Allison Miller faces unexpected pregnancy in “DEVIL’S DUE”

 A newly-married couple find themselves facing an early and unplanned pregnancy in the horror thriller “Devil’s Due” starring Zach Gifford and Allison Miller. Miller is Sam McCall in the movie who suddenly finds her life turned upside down when they found out that her unexpected pregnancy may be the devil’s work.

Miller, 28-year-old and was born in Rome, Italy, but raised in Kentucky and Florida, had paid her dues as a guest on “General Hospital,” “CSI: NY,” “Desperate Housewives” and “Boston Legal.” On the big screen she starred as Zac Efron’s girlfriend in “17 Again” and as Alice McKee in the live action version of “Blood: The Last Vampire.”

In the following q&a by Tony Horkins, Miller shares on the audition and the unprecedented filmmaking process of “Devil’s Due.”

Q: How do you think your audition went?
A “Good, and I never feel that way. Even other jobs that I've gotten, I never feel good about my performance in the audition. For this one there was a lot of improvisationand it all felt very natural and that was a lot easier for me, that style.”

Q: Your directors, Radio Silence, say that you set the standard from your first audition, and that with subsequent actresses they found themselves saying, ‘Well, she’s not Allison.’ Were you aware of that?
A: Ha ha! No way! I really was not. Though the first time I met with them I'd had an audition earlier that morning that I felt so awful about, and after their audition I drove home and just felt so good. I had the windows down, I was blaring classical music, and I felt that that was it, that was my best stuff. Though I had to do two more auditions after that!

Q: Did you have any concern about their relative lack of experience and the unconventional route they’d taken to helm a movie?
A: To be honest, yeah. Because I'm not an established actress I feel like working with a director that knows what they're doing is one of the most important things. But really the first time I met them I started getting notes in the audition room, and I felt like these notes were really insightful and they just seemed to have a really clear idea of what they wanted. Any fear I had quickly disappeared. I could see that they were really creative and inventive and ambitious - I liked what I saw.

Q: Your chemistry with Zach was particularly impressive – did you know him?
A: We'd never met before. He came in and did a 'chemistry' read and I immediately felt that he was the right guy for the job. His style is very laid back and he never seems like he's acting to me. When I found out he was going to do the part and I was going to be playinghalf of a married couple with a total stranger it felt a bit daunting, so I needed to feel I had some kind of connection with him. So I started watching Friday Night Lights and that did it for me.

Q: The chemistry seems as though it’s there at the beginning, or did it develop?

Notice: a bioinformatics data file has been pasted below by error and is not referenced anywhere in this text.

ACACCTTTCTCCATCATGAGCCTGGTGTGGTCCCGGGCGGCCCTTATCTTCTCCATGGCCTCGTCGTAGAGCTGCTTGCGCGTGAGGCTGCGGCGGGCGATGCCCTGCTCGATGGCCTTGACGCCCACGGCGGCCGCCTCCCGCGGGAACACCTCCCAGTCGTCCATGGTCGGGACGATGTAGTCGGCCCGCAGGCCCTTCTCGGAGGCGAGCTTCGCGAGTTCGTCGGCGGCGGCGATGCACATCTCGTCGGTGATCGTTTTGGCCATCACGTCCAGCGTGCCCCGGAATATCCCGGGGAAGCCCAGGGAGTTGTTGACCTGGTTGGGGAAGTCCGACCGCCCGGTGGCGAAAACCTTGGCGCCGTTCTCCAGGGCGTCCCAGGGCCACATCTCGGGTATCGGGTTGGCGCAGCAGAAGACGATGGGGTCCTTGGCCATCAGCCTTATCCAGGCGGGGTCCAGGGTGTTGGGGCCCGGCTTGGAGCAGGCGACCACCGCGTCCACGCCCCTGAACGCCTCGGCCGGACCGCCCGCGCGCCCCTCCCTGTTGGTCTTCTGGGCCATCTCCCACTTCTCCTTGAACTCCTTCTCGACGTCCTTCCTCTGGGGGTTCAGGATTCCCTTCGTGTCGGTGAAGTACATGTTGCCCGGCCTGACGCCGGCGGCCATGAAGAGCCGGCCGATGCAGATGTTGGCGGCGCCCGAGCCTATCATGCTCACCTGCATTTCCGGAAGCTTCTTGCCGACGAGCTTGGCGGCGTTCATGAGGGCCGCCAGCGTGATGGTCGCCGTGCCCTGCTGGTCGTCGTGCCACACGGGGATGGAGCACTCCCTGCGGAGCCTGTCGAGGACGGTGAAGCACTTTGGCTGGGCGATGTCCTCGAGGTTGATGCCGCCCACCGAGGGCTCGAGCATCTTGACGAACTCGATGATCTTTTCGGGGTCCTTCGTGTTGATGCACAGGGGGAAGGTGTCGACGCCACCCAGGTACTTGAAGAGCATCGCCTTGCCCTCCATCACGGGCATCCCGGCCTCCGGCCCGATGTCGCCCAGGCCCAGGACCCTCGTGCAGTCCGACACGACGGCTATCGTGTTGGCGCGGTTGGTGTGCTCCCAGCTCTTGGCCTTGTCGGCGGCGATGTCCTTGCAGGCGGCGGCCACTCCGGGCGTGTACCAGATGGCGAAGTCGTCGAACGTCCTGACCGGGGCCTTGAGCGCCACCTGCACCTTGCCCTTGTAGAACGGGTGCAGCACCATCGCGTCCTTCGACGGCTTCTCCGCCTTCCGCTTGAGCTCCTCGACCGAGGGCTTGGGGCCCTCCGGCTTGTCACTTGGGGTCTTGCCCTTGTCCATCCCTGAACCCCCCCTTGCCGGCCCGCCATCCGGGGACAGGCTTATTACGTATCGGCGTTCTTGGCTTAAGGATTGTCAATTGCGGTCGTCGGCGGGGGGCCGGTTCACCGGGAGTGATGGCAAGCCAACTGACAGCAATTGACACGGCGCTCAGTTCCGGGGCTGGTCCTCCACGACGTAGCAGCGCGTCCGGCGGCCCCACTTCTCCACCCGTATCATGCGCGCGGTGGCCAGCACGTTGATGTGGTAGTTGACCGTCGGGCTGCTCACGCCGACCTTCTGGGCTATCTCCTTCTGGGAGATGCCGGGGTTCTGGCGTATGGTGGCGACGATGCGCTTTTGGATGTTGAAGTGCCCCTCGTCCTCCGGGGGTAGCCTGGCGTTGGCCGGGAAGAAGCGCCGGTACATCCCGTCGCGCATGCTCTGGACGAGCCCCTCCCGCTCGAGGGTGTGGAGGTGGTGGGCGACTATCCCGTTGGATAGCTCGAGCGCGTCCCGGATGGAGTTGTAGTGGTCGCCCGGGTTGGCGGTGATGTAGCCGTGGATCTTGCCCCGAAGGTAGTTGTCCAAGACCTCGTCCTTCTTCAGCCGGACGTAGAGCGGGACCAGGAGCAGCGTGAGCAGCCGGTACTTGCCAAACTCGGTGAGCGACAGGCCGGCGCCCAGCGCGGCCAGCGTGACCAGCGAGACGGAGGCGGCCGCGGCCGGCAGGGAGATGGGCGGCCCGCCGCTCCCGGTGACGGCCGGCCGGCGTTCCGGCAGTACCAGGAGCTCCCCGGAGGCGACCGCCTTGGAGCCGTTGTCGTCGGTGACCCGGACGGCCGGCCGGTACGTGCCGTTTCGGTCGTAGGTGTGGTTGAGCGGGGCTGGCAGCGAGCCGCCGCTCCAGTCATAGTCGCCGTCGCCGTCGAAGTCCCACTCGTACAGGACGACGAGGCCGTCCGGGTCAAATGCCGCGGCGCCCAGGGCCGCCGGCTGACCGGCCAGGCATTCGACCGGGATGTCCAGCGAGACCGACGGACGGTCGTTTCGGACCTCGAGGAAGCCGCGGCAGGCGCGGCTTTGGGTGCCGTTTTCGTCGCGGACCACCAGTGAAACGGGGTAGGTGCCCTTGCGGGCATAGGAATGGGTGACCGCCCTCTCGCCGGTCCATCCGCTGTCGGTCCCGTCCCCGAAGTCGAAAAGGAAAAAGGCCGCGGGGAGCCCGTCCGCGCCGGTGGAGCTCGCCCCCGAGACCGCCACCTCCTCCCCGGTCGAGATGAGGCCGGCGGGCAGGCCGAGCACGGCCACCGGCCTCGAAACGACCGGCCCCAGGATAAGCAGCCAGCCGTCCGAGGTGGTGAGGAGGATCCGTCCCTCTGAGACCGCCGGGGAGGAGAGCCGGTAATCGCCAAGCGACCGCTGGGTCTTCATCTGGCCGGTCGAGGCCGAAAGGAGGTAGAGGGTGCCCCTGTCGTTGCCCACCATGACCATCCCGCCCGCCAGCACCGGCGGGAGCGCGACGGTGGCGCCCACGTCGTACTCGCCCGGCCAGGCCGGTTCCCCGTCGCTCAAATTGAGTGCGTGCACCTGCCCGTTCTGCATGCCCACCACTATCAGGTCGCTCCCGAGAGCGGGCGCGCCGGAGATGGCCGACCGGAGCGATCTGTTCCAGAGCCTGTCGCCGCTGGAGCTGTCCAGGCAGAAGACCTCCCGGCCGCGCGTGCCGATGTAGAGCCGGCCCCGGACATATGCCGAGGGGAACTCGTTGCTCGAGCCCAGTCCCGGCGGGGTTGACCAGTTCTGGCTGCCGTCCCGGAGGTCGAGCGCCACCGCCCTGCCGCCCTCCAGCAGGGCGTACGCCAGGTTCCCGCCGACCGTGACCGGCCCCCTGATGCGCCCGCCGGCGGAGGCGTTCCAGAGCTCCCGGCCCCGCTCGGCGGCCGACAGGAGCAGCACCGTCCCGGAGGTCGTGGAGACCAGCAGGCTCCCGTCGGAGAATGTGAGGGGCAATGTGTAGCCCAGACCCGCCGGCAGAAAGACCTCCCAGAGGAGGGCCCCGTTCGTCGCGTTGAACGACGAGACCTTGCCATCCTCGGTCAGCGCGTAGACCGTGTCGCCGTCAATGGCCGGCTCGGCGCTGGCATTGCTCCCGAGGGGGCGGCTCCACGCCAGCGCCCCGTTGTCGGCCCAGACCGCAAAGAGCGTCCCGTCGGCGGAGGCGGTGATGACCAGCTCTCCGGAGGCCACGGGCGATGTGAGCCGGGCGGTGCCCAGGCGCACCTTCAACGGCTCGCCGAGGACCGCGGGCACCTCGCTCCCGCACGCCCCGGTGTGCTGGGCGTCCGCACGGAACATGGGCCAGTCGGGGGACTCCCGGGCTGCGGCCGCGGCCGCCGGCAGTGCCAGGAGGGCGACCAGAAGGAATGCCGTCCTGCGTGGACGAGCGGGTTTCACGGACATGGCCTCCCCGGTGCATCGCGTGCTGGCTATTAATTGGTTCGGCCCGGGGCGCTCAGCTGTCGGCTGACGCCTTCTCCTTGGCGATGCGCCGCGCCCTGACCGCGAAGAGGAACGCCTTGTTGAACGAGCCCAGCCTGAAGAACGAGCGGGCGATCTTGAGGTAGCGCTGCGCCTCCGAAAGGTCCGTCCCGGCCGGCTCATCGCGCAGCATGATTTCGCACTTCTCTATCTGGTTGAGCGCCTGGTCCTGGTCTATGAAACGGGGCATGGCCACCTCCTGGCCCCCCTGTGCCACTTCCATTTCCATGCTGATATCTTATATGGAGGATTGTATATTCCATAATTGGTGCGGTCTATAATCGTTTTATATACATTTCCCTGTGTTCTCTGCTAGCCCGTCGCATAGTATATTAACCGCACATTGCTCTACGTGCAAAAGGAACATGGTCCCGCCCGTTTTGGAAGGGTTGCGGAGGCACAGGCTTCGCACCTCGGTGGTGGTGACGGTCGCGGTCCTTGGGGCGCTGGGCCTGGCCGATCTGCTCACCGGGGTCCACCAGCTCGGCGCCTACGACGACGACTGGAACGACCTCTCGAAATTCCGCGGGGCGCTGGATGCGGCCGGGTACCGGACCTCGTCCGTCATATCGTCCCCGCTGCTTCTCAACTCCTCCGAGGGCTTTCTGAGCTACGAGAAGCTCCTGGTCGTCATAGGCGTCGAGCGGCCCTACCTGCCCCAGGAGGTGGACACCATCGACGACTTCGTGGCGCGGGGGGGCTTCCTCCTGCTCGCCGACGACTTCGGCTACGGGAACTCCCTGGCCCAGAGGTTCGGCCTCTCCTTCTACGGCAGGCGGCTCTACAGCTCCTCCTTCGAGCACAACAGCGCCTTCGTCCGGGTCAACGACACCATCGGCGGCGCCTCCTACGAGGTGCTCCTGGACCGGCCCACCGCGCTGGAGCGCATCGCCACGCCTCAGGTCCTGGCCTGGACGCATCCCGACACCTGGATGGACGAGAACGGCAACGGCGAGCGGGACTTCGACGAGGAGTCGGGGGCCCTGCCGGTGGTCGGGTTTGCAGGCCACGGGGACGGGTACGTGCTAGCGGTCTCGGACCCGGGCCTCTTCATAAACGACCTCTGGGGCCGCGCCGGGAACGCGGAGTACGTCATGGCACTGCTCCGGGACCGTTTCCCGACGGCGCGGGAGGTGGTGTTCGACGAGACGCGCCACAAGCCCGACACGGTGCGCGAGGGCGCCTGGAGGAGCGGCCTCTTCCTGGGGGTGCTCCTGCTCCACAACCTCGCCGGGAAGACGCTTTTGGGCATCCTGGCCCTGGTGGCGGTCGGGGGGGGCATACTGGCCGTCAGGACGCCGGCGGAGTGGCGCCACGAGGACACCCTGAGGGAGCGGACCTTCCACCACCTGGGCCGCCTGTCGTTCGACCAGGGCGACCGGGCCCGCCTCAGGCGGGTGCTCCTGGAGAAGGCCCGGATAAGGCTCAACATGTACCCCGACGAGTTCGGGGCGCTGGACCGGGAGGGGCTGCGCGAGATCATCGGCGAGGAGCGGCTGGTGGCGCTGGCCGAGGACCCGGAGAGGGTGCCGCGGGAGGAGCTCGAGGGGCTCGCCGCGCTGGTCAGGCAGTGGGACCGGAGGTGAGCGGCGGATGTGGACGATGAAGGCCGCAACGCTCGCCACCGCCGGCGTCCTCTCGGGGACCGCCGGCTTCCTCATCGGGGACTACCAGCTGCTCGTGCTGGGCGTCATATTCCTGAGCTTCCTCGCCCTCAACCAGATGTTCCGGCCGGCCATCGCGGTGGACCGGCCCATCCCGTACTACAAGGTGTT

A: It developed, but developed pretty quickly. We really got along, and the first week we went into production we went out to dinner one night, found out about each other’s lives, and then working on set for so long we got to know each other pretty well. Then we had a lot in common - we're both actually newly-weds in real life, so there was a lot to talk about.

Q: Did the fact that you were both newlyweds help in actually playing a newlywed? Were you able to bring that experience to the role?
A: Definitely. We haven't gotten to go on a honeymoon yet, but the wedding and the preparation and what it's like to be living with someone you know you're going to be living with for the rest of your life... that's very much a part of my day to day. Knowing what the arguments are going to be like, and that kind of high you get when you're newly married and it's so exciting. That's happened in the past year for the both of us so we knew all about that stuff.

Q: Your dialogue seems very much improvised…
A: Well we would do a couple of takes completely scripted, and then a few takes doing whatever we felt within the realm of the scene, finding the through-line. It was very liberating.

Q: Things get pretty dark in this movie – did it feel creepy filming it?
A: It never felt that creepy - for me it almost felt fun. There were times we had to go to really dark places and really hard emotional places, but just the way that our crew was and the way that everyone on set was, it was very easy to come out of that. It always just felt like we were playing and having fun, even when I was covered in blood and freezing. Looking back on it it kind of creeps me out, but when we were shooting it I was really enjoying it.

Q: Were you much of a fan of the point of view style of movie making?
A: I am - I think it's really interesting. I really like how they used it in Chronicle, though I haven't seen any of the Paranormal Activity films. I know it's such a trend right now, but I really like what it does for the naturalism of the movie.

Q: In which way do you think Devil's Due veers away from the Rosemary's Baby story?
A: The dynamic of the couple is incredibly different and the style that it's shot in is different; Rosemary's Baby is not so much a horror movie, it's more of a psychological thriller. I think Devil's Due has more shocking moments and there’s a lot of humor in it too.

“Devil’s Due” opens March 19 in theaters from 20th Century Fox to be distributed by Warner Bros.

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